‘Sing 2′ Review: Garth Jennings’ Charming Sequel Is The Animated Equivalent Of A Top 40 Radio Station

Sing,” Illumination Entertainment’s 2016 animated feature, is a breath of fresh air, particularly for a company most closely associated with the screeching, omnipresent minions. A kind of jukebox musical set in a world populated by oddball anthropomorphic animals (released just a few months after “Zootopia”), it is charming and upbeat. The kind of movie you can tap your toe to. (It was also hugely successful, making nearly $650 million worldwide.) A sequel was inevitable. And now, after several missed, COVID-related release dates, it’s here. And your enjoyment of “Sing 2” will undoubtedly depend largely on your fondness for stories of underdogs (surprisingly none of them are actual dogs) dreaming of something bigger and whether an endless stream of Top 40 hits will lift you up or drive you insane. There’s certainly enjoyment to have in the big-hearted cheeriness of “Sing 2.” But after five years you’ll also probably wish the filmmakers themselves had dreamed a little bigger.

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“Sing 2” opens with a lavish “Alice in Wonderland”-inspired musical number set to Prince’s “Let’s Go Crazy.” This is part of a larger musical that the animal cast of the first film is putting on, a kind of regional musical theater. The sequence is a fun enough moment and establishes the heightened visual stylishness of the sequel (Illumination movies are known for their economic productions). When a recruiter for a big city magnate leaves midway through the performance, Buster Moon (Matthew McConaughey), the producer of the show and owner of the theater, becomes even more determined than ever to land a show in glamorous Redshore City. So the gang travels to the city, which is sort of Los Angeles-meets-Las Vegas-meets-Zootopia megalopolis, to impress a thuggish hotelier named Jimmy Crystal (Bobby Cannavale, a sneering white wolf) and launch their magnum opus.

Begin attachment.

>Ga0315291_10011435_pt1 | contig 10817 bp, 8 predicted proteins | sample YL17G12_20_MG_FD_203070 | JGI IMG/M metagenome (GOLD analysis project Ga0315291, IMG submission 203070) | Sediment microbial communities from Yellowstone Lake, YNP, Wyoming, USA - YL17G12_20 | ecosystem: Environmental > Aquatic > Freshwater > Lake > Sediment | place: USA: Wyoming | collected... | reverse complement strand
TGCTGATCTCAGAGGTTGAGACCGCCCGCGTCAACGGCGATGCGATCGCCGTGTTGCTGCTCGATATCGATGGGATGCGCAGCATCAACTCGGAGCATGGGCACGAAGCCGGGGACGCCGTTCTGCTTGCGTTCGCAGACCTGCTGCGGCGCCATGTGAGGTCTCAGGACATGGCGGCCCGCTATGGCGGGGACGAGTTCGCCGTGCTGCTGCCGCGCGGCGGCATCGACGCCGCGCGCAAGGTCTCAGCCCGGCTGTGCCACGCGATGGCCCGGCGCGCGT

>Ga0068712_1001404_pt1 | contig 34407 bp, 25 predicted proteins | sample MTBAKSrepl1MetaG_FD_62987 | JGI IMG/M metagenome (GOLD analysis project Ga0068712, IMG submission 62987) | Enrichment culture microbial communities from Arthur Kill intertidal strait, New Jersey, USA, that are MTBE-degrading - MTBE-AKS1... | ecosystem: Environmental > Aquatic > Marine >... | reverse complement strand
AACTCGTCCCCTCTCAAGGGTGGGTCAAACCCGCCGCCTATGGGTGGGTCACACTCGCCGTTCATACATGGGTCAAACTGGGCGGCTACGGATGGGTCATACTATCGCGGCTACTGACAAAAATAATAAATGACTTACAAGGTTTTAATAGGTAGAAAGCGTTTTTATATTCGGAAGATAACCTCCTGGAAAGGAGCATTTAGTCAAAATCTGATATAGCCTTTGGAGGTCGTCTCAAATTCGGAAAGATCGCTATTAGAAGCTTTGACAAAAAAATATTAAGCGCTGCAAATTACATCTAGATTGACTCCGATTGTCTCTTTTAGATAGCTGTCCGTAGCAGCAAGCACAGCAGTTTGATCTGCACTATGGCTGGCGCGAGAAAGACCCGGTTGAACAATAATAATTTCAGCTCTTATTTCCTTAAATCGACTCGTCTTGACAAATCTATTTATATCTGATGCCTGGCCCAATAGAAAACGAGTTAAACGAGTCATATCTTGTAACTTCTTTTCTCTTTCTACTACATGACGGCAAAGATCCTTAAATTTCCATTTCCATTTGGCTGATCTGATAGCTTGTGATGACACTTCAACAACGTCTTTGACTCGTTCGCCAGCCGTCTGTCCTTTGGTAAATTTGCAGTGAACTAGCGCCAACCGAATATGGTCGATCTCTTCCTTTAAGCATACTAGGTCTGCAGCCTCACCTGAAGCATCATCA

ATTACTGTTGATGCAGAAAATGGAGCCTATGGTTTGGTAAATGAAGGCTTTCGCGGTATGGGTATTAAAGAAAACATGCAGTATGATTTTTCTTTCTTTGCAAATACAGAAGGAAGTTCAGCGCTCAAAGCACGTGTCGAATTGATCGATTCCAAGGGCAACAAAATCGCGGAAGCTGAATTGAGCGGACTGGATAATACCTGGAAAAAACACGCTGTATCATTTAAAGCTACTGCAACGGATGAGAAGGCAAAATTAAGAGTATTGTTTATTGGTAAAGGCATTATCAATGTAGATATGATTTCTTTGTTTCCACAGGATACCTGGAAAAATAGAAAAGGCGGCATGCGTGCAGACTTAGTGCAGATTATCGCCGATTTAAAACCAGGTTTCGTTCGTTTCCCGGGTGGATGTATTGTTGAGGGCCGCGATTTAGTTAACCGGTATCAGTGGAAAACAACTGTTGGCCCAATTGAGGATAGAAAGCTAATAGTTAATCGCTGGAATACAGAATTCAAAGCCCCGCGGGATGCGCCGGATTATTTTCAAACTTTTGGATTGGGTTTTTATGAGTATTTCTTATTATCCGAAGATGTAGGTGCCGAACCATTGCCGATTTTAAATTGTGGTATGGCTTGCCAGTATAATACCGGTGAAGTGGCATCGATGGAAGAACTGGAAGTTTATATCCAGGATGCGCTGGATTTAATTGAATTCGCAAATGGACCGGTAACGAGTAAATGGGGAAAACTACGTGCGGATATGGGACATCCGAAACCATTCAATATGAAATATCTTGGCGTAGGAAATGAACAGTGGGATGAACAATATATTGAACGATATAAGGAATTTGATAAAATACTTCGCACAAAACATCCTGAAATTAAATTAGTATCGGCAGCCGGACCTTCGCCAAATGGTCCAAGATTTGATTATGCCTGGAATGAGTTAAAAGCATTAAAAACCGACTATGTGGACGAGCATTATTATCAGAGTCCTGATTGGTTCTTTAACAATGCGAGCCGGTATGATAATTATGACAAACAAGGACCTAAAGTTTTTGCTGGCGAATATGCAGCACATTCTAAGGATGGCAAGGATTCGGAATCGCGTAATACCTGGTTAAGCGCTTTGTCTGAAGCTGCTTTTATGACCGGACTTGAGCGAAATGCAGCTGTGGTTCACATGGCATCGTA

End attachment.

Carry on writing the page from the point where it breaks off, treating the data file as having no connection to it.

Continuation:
It’s here where the movie rockets into a thousand different directions – Ash the porcupine (Scarlett Johansson) attempts to recruit a reclusive rock star lion named Clay Calloway (Bono); Johnny the gorilla (Taron Egerton) is having trouble learning his dance moves so he recruits a local street performer (Letitia Wright); Meena (Tori Kelly) clashes with her scene partner (Eric Andre) and falls for a local ice cream salesman (Pharrell Williams); and Porsha (Halsey), Jimmy’s daughter, maneuvers herself for a starring role, replacing Moon’s regular player Rosita (Reese Witherspoon). Also, Moon is attempting to launch an explosive, multipronged sci-fi musical that he has very little understanding of.

“Sing 2” is once again written and directed by Garth Jennings, a British music video pioneer who once operated (with former partner Nick Goldsmith) as Hammer & Tongs. Jennings has found invention and humor in all of his projects, be they huge, hulking corporate enterprises like Disney’s “Hitchhiker’s Guide to the Galaxy” or small, personal indies like “Son of Rambow.” And he brought a nice texture to the original “Sing;” an authorial voice that was missing from almost all of the Illumination Entertainment projects and, indeed, a fair amount of studio animated features too. Its idiosyncrasies were what made the first film so great. (It also helped that Jennings played what was arguably the most endearing character – an elderly, one-eyed chameleon named Miss Crawley.)

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And you can feel Jennings having fun with the fullness of “Sing 2.” At 110 minutes, each of the tangential plot strands is explored adequately (there is an argument that the extended running time was maybe too luxurious) and it’s very clear all of the performers are having a blast inhabiting their animal avatars. Technologically, too, “Sing 2” seems like a clear advancement – hair and fur, fabric and environments, are all way more sophisticated than they were the first time around. (These flourishes were perhaps necessary given the characters’ move to the more glamorous, ornate urban setting.) You can feel Jennings’ freedom, his looseness, as he swings the camera around the production’s cavernous rehearsal space, uninhibited by the physical realities of cameras or crews. The movie’s oversized spectacle has, in a way, freed Jennings as a filmmaker.

Does it all add up? Not entirely. But there are some lovely moments along the way, particularly with Bono’s character, as he slowly thaws. There’s also something to be said for an animated movie unconcerned with making big statements or investigating philosophical quandaries. Instead, “Sing 2” flits by on the strength of its staging and choreography, its desire to please, and its ability to craft small comic moments, almost like a series of musical shorts strung together. It would have been nice if there had been more conflict, more setbacks, more misunderstandings or hindrances. Instead, most of the characters coast by on their genial, good-natured attitude. It is, in a way, admirable, that all “Sing 2” wants you to do is sit back, smile, and maybe croon along. It would have been great if Jennings and his crew had pushed themselves further. “Sing 2” is like having a mainstream radio station on in the background. It’s enjoyable and not in the least bit challenging. And sometimes that’s enough. [B]     

“Sing 2” hits theaters on December 22. 

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